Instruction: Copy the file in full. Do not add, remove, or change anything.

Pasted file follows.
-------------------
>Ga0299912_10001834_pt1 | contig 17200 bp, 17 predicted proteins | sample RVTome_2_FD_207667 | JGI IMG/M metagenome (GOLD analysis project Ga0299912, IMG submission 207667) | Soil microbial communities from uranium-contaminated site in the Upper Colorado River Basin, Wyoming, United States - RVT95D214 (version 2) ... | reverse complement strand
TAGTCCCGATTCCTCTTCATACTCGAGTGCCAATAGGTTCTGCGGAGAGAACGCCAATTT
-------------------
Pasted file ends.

>Ga0299912_10001834_pt1 | contig 17200 bp, 17 predicted proteins | sample RVTome_2_FD_207667 | JGI IMG/M metagenome (GOLD analysis project Ga0299912, IMG submission 207667) | Soil microbial communities from uranium-contaminated site in the Upper Colorado River Basin, Wyoming, United States - RVT95D214 (version 2) ... | reverse complement strand
TAGTCCCGATTCCTCTTCATACTCGAGTGCCAATAGGTTCTGCGGAGAGAACGCCAATTT